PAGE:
Both entry doors open to a foyer with a marble black-and-white diamond-patterned floor. Arched doorways lead to the living room, dining room and family room, which unfurl along the right side of the house. On the left side, a dramatic curved staircase winds around to the upper and lower floors, and an elevator runs to all levels.
The living room’s wood paneled walls make the space more intimate. French doors in the dining room lead to the garden. The house has two kitchens on the main level — one that opens to the family room, and another that serves as a butler’s pantry. A gas fireplace warms the family room.
Hickory Ridge in Howard County | Hickory Ridge “is considered today one of the truly splendid homes built by the Maryland Ridgeleys,” Celia M. Holland wrote in her 1987 book “Old Homes and Families of Howard County, Maryland.” The 67-acre horse farm in Highland, Md., is listed at $9 million. (HomeVisit)
Distinguished homes for sale in the D.C. region
Three bedrooms, including the master suite, are on the second level. The top level has two more bedrooms. The lower level has an additional two bedrooms, a media room, a wine cellar and a kitchen with a bar.
Before the two homes were combined in 1998, each one had its share of notable owners. The two houses — 2915 O St. and 2917 O St. — were owned by Emily H. Shepard, who hired W.N. Hall & Sons to build two two-story brick dwellings in 1942. Seven years later, Shepard sold 2915 to Norman S. Paul, who went on to become the undersecretary of the Air Force. Elizabeth P. Guest, known as Lily, bought No. 2915 in 1960. Guest helped found the John F. Kennedy Center for the Performing Arts, and she chaired its friends group for many years.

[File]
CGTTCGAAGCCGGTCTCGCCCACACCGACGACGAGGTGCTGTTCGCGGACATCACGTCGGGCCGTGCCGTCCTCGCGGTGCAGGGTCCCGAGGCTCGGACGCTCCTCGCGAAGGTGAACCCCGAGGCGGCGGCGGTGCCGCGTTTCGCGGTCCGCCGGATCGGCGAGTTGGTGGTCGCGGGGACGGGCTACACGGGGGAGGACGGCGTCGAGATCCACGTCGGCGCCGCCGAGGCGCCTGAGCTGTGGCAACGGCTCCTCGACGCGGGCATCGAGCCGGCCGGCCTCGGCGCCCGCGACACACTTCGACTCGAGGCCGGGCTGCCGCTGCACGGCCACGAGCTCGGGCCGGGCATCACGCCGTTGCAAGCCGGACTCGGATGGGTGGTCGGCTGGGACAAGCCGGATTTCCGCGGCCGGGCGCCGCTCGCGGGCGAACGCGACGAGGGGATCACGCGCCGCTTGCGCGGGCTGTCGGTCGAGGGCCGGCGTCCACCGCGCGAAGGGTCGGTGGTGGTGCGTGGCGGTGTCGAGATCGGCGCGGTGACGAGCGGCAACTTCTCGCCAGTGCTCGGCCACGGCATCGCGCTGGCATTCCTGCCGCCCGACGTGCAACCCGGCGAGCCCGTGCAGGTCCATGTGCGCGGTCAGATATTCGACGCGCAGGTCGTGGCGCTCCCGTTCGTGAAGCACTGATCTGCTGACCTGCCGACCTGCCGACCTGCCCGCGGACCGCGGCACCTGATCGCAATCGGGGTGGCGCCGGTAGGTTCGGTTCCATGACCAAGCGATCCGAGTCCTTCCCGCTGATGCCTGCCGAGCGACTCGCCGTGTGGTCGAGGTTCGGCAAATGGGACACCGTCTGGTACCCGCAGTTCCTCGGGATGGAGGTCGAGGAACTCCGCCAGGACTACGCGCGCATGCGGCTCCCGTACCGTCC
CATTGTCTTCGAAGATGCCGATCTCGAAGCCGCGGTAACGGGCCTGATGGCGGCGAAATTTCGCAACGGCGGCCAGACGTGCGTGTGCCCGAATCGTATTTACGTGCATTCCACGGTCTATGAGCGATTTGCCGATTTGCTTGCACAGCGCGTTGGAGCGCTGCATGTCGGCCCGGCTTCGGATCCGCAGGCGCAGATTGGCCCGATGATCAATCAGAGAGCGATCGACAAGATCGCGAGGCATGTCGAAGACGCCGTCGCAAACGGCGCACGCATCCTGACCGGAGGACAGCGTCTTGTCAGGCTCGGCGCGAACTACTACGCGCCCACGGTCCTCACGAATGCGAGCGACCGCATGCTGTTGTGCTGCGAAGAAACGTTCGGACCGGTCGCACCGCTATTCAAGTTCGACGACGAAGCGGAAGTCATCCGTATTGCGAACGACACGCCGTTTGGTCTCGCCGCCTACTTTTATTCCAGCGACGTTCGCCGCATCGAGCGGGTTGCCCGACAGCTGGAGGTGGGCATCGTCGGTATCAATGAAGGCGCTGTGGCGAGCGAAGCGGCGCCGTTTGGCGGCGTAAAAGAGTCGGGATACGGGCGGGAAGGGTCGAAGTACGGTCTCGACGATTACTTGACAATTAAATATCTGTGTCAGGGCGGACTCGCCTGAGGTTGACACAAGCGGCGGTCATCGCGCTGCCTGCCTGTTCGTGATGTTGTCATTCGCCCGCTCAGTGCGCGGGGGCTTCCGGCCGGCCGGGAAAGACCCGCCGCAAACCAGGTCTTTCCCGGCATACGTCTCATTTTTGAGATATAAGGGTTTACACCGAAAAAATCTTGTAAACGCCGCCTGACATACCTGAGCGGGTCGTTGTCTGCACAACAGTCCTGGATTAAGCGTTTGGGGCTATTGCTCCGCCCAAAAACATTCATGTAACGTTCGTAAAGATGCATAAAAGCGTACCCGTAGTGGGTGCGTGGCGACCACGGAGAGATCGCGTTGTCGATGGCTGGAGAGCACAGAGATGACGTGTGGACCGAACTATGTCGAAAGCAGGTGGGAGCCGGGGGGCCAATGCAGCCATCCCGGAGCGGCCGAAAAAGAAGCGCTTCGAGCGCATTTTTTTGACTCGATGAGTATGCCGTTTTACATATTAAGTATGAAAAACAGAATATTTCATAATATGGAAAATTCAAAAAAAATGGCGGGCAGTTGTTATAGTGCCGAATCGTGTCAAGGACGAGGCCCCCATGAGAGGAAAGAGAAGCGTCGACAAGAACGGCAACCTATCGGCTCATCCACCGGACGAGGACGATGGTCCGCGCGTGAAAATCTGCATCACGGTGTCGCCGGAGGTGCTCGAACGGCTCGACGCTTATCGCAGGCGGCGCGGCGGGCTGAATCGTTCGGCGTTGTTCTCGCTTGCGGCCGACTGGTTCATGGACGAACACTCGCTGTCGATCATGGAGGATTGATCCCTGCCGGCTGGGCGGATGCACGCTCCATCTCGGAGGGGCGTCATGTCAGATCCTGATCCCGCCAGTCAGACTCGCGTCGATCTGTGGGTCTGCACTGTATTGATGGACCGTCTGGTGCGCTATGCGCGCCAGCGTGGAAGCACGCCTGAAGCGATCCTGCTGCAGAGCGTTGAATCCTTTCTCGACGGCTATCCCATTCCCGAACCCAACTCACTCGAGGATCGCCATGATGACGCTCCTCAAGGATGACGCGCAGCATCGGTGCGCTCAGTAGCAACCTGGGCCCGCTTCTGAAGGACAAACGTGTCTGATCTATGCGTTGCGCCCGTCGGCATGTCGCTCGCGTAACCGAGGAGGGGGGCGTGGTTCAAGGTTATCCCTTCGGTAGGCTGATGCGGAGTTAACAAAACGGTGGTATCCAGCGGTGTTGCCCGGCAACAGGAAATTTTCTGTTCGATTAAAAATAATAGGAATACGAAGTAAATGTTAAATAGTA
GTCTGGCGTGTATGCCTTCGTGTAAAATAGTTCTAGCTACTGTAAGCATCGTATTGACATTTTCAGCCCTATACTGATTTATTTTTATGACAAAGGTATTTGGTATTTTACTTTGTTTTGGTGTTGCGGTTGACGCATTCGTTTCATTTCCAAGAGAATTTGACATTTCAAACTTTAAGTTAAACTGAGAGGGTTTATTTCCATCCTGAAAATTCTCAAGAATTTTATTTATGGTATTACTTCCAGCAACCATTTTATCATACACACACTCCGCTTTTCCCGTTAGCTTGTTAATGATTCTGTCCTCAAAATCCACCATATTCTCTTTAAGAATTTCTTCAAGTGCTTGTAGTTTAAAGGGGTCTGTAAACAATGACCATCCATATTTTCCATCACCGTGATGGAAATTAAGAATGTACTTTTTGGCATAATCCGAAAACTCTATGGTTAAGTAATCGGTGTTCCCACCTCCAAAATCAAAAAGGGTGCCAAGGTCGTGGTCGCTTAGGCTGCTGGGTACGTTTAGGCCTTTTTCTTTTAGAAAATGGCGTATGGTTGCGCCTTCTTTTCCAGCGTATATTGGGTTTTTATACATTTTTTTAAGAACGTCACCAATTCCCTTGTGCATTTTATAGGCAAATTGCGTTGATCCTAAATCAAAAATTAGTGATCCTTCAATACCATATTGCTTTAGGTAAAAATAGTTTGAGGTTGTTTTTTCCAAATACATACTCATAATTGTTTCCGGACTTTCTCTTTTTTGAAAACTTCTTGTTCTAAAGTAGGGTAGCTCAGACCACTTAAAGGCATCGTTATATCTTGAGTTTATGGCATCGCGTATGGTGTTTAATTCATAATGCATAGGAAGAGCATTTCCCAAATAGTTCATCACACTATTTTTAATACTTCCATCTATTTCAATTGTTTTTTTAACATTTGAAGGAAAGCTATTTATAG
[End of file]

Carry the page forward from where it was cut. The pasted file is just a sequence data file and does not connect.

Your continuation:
Harm J. De Blij, a geographer and editor of National Geographic magazine, lived in the home, as did Chase Untermeyer, a former U.S. ambassador to Qatar and a director of Voice of America.
In 1950, Shepard sold 2017 to Polly Wayne Kittelle, a painter and sculptor whose work was shown at the Corcoran. John Osborne, senior editor and columnist for the New Republic magazine, bought it in 1952. After he died in 1981, his widow, Gertrude M. Osborne, remained in the home until 1994.
Real estate investors bought both houses in 1998 and combined them into one dwelling. The next year, Wendy Grubbs, who worked on Capitol Hill and in the White House, bought the home and did an extensive renovation in 2005-2006. When she sold the house in 2014 for $7.4 million, it was the third-most-expensive sale in the District that year.
The seven-bedroom, eight-bathroom, 7,000-square-foot house is listed at just under $8 million.